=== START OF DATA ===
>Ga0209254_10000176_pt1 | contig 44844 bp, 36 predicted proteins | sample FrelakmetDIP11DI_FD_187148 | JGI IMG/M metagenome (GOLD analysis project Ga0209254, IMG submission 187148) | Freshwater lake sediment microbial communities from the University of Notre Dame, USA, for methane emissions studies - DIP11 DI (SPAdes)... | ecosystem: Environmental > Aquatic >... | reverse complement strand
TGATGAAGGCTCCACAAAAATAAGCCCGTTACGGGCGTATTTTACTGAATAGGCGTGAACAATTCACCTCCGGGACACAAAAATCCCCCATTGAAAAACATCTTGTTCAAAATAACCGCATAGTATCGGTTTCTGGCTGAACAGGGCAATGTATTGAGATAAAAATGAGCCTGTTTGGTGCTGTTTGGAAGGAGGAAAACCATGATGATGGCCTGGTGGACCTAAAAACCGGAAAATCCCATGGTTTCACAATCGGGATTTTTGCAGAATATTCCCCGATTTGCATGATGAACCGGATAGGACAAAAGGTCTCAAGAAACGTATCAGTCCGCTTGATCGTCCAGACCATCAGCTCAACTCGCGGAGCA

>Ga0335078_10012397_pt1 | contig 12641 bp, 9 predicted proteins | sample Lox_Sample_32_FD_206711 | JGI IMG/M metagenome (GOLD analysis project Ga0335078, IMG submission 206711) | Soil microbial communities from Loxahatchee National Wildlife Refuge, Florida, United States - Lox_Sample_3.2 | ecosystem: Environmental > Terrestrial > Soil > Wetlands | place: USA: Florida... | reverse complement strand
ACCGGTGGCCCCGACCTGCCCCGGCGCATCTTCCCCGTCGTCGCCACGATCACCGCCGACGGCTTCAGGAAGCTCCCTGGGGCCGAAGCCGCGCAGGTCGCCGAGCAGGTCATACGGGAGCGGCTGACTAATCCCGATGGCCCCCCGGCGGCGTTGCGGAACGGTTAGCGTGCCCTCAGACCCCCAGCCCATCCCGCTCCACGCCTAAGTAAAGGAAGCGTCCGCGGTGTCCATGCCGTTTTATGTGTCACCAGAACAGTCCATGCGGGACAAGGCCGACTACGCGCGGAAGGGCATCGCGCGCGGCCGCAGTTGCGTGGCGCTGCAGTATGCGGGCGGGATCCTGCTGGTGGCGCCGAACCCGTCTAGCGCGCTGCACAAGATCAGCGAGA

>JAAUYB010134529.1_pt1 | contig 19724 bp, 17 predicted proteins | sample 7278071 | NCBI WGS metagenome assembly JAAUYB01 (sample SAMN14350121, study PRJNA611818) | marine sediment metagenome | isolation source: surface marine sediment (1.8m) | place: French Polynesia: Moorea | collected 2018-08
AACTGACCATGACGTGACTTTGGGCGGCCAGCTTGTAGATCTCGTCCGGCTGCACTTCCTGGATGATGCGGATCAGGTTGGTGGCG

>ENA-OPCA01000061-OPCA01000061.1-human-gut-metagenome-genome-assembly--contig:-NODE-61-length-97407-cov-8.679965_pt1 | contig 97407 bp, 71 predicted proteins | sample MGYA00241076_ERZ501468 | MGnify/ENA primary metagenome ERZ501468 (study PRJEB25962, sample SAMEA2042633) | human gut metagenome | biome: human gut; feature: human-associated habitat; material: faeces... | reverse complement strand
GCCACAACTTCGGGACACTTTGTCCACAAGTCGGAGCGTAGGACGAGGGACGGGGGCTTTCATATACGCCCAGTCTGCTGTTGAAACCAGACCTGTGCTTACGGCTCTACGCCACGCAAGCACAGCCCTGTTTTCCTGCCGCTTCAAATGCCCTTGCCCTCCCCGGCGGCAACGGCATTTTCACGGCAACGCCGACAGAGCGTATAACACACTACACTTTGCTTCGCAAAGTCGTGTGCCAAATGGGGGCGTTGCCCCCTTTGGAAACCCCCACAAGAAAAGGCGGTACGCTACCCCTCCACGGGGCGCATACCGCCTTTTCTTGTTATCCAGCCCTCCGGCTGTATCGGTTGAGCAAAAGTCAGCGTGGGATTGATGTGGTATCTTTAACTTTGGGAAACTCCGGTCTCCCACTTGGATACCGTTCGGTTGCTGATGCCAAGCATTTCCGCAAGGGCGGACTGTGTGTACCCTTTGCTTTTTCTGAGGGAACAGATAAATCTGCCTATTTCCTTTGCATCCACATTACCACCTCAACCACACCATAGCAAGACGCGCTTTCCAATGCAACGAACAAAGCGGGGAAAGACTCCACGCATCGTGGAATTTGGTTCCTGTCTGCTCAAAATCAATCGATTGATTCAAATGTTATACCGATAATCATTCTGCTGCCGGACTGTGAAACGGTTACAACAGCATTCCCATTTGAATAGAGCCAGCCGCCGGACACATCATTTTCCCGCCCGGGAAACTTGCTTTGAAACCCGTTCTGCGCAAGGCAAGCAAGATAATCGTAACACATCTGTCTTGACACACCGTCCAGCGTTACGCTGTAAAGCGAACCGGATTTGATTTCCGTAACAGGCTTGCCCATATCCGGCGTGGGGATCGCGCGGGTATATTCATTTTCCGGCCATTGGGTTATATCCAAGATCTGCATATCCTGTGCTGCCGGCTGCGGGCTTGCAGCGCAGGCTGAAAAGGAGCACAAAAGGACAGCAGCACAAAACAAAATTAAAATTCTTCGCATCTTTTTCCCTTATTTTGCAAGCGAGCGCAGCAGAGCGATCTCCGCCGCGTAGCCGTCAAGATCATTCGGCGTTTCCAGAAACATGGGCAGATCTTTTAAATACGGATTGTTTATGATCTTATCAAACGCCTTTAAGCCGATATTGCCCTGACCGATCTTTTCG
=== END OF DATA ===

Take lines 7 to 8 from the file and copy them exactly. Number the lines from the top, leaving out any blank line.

>ENA-OPCA01000061-OPCA01000061.1-human-gut-metagenome-genome-assembly--contig:-NODE-61-length-97407-cov-8.679965_pt1 | contig 97407 bp, 71 predicted proteins | sample MGYA00241076_ERZ501468 | MGnify/ENA primary metagenome ERZ501468 (study PRJEB25962, sample SAMEA2042633) | human gut metagenome | biome: human gut; feature: human-associated habitat; material: faeces... | reverse complement strand
GCCACAACTTCGGGACACTTTGTCCACAAGTCGGAGCGTAGGACGAGGGACGGGGGCTTTCATATACGCCCAGTCTGCTGTTGAAACCAGACCTGTGCTTACGGCTCTACGCCACGCAAGCACAGCCCTGTTTTCCTGCCGCTTCAAATGCCCTTGCCCTCCCCGGCGGCAACGGCATTTTCACGGCAACGCCGACAGAGCGTATAACACACTACACTTTGCTTCGCAAAGTCGTGTGCCAAATGGGGGCGTTGCCCCCTTTGGAAACCCCCACAAGAAAAGGCGGTACGCTACCCCTCCACGGGGCGCATACCGCCTTTTCTTGTTATCCAGCCCTCCGGCTGTATCGGTTGAGCAAAAGTCAGCGTGGGATTGATGTGGTATCTTTAACTTTGGGAAACTCCGGTCTCCCACTTGGATACCGTTCGGTTGCTGATGCCAAGCATTTCCGCAAGGGCGGACTGTGTGTACCCTTTGCTTTTTCTGAGGGAACAGATAAATCTGCCTATTTCCTTTGCATCCACATTACCACCTCAACCACACCATAGCAAGACGCGCTTTCCAATGCAACGAACAAAGCGGGGAAAGACTCCACGCATCGTGGAATTTGGTTCCTGTCTGCTCAAAATCAATCGATTGATTCAAATGTTATACCGATAATCATTCTGCTGCCGGACTGTGAAACGGTTACAACAGCATTCCCATTTGAATAGAGCCAGCCGCCGGACACATCATTTTCCCGCCCGGGAAACTTGCTTTGAAACCCGTTCTGCGCAAGGCAAGCAAGATAATCGTAACACATCTGTCTTGACACACCGTCCAGCGTTACGCTGTAAAGCGAACCGGATTTGATTTCCGTAACAGGCTTGCCCATATCCGGCGTGGGGATCGCGCGGGTATATTCATTTTCCGGCCATTGGGTTATATCCAAGATCTGCATATCCTGTGCTGCCGGCTGCGGGCTTGCAGCGCAGGCTGAAAAGGAGCACAAAAGGACAGCAGCACAAAACAAAATTAAAATTCTTCGCATCTTTTTCCCTTATTTTGCAAGCGAGCGCAGCAGAGCGATCTCCGCCGCGTAGCCGTCAAGATCATTCGGCGTTTCCAGAAACATGGGCAGATCTTTTAAATACGGATTGTTTATGATCTTATCAAACGCCTTTAAGCCGATATTGCCCTGACCGATCTTTTCG